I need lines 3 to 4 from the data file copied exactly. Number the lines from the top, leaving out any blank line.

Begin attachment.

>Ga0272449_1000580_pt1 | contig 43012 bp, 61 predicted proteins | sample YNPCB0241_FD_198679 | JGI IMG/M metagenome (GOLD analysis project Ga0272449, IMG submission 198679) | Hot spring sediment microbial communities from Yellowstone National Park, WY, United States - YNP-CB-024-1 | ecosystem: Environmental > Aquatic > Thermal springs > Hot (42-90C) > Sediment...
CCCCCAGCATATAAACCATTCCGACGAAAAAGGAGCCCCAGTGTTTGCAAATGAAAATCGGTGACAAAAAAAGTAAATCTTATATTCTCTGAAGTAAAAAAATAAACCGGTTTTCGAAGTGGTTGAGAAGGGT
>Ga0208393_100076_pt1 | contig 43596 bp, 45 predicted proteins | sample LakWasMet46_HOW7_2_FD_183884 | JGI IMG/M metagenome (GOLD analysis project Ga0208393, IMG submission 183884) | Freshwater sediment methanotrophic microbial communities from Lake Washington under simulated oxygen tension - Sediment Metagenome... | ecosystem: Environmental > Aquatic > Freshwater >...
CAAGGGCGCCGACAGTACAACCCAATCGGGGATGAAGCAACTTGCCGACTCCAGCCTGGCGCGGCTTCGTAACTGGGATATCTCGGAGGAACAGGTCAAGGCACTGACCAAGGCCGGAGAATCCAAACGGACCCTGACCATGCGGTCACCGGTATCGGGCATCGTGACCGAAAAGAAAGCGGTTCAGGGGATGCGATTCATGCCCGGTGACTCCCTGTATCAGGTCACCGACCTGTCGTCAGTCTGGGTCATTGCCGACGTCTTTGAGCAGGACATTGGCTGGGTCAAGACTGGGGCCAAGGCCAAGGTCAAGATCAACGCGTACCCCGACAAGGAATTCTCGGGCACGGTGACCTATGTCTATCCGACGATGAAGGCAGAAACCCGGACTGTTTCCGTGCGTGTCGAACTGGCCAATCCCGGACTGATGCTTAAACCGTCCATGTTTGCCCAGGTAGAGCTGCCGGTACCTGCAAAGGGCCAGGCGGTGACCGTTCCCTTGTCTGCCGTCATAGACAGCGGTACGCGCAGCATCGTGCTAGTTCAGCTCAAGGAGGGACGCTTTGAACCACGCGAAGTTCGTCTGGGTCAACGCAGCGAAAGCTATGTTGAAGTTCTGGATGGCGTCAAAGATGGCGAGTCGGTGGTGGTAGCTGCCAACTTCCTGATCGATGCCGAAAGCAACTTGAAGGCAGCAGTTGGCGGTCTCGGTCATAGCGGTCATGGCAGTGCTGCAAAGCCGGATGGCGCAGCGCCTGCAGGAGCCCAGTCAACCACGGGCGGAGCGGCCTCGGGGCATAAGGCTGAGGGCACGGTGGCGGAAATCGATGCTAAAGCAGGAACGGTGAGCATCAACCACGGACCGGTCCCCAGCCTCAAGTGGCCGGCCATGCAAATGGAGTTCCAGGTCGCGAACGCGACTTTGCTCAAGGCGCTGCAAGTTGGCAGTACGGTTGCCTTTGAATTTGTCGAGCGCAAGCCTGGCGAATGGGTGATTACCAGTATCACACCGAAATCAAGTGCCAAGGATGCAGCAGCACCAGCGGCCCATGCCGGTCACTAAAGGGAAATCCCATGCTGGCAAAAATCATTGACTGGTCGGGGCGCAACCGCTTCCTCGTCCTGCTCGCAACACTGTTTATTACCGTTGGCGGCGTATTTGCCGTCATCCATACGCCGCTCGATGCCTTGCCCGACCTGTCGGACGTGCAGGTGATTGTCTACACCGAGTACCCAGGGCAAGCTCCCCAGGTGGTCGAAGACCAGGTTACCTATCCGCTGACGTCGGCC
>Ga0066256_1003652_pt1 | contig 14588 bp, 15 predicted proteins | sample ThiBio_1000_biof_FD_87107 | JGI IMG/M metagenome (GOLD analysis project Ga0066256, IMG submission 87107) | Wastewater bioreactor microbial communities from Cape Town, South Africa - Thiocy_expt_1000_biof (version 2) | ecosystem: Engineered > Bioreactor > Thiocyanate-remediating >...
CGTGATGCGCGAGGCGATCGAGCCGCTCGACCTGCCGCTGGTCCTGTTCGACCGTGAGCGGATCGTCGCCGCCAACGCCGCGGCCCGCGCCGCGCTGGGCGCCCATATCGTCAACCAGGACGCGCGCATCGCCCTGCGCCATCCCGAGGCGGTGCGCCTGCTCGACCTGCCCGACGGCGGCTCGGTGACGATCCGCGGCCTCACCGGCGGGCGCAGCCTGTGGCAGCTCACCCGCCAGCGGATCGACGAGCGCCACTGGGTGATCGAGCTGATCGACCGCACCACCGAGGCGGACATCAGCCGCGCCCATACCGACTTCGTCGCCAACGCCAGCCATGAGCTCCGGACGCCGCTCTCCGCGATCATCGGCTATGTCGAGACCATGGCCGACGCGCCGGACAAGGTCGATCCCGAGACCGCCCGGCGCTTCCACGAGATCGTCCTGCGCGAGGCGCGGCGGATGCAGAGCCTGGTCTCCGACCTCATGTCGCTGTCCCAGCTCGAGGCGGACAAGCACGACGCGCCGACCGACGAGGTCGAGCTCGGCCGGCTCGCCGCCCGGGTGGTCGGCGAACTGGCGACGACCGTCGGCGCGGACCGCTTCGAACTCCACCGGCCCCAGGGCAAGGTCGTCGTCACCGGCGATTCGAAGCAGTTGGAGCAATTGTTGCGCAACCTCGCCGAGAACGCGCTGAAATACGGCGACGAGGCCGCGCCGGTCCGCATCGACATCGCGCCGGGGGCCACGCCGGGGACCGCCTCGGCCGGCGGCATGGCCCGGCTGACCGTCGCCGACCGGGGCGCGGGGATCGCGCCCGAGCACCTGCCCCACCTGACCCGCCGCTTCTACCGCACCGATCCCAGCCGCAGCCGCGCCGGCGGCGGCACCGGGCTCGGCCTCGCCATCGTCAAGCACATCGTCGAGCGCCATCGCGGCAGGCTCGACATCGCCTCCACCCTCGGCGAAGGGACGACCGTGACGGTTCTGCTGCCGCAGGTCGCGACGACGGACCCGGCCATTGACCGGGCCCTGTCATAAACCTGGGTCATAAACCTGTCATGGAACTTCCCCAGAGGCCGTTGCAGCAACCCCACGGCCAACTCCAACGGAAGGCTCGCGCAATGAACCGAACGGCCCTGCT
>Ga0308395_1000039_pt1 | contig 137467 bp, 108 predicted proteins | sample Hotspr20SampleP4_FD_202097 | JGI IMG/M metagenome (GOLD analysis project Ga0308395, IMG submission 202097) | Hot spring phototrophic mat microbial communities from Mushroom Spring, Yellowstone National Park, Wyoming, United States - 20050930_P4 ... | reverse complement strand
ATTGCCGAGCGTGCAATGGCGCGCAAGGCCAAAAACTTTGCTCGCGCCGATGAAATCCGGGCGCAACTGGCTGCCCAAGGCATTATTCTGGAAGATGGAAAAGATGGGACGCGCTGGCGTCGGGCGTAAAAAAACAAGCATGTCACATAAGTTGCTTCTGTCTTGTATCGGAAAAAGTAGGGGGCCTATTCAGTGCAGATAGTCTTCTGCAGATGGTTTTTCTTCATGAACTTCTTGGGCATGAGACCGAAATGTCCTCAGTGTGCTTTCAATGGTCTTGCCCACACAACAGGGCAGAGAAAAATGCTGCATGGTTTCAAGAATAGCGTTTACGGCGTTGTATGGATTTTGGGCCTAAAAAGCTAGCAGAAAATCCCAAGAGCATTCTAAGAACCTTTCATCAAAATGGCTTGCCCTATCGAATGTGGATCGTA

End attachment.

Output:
>Ga0208393_100076_pt1 | contig 43596 bp, 45 predicted proteins | sample LakWasMet46_HOW7_2_FD_183884 | JGI IMG/M metagenome (GOLD analysis project Ga0208393, IMG submission 183884) | Freshwater sediment methanotrophic microbial communities from Lake Washington under simulated oxygen tension - Sediment Metagenome... | ecosystem: Environmental > Aquatic > Freshwater >...
CAAGGGCGCCGACAGTACAACCCAATCGGGGATGAAGCAACTTGCCGACTCCAGCCTGGCGCGGCTTCGTAACTGGGATATCTCGGAGGAACAGGTCAAGGCACTGACCAAGGCCGGAGAATCCAAACGGACCCTGACCATGCGGTCACCGGTATCGGGCATCGTGACCGAAAAGAAAGCGGTTCAGGGGATGCGATTCATGCCCGGTGACTCCCTGTATCAGGTCACCGACCTGTCGTCAGTCTGGGTCATTGCCGACGTCTTTGAGCAGGACATTGGCTGGGTCAAGACTGGGGCCAAGGCCAAGGTCAAGATCAACGCGTACCCCGACAAGGAATTCTCGGGCACGGTGACCTATGTCTATCCGACGATGAAGGCAGAAACCCGGACTGTTTCCGTGCGTGTCGAACTGGCCAATCCCGGACTGATGCTTAAACCGTCCATGTTTGCCCAGGTAGAGCTGCCGGTACCTGCAAAGGGCCAGGCGGTGACCGTTCCCTTGTCTGCCGTCATAGACAGCGGTACGCGCAGCATCGTGCTAGTTCAGCTCAAGGAGGGACGCTTTGAACCACGCGAAGTTCGTCTGGGTCAACGCAGCGAAAGCTATGTTGAAGTTCTGGATGGCGTCAAAGATGGCGAGTCGGTGGTGGTAGCTGCCAACTTCCTGATCGATGCCGAAAGCAACTTGAAGGCAGCAGTTGGCGGTCTCGGTCATAGCGGTCATGGCAGTGCTGCAAAGCCGGATGGCGCAGCGCCTGCAGGAGCCCAGTCAACCACGGGCGGAGCGGCCTCGGGGCATAAGGCTGAGGGCACGGTGGCGGAAATCGATGCTAAAGCAGGAACGGTGAGCATCAACCACGGACCGGTCCCCAGCCTCAAGTGGCCGGCCATGCAAATGGAGTTCCAGGTCGCGAACGCGACTTTGCTCAAGGCGCTGCAAGTTGGCAGTACGGTTGCCTTTGAATTTGTCGAGCGCAAGCCTGGCGAATGGGTGATTACCAGTATCACACCGAAATCAAGTGCCAAGGATGCAGCAGCACCAGCGGCCCATGCCGGTCACTAAAGGGAAATCCCATGCTGGCAAAAATCATTGACTGGTCGGGGCGCAACCGCTTCCTCGTCCTGCTCGCAACACTGTTTATTACCGTTGGCGGCGTATTTGCCGTCATCCATACGCCGCTCGATGCCTTGCCCGACCTGTCGGACGTGCAGGTGATTGTCTACACCGAGTACCCAGGGCAAGCTCCCCAGGTGGTCGAAGACCAGGTTACCTATCCGCTGACGTCGGCC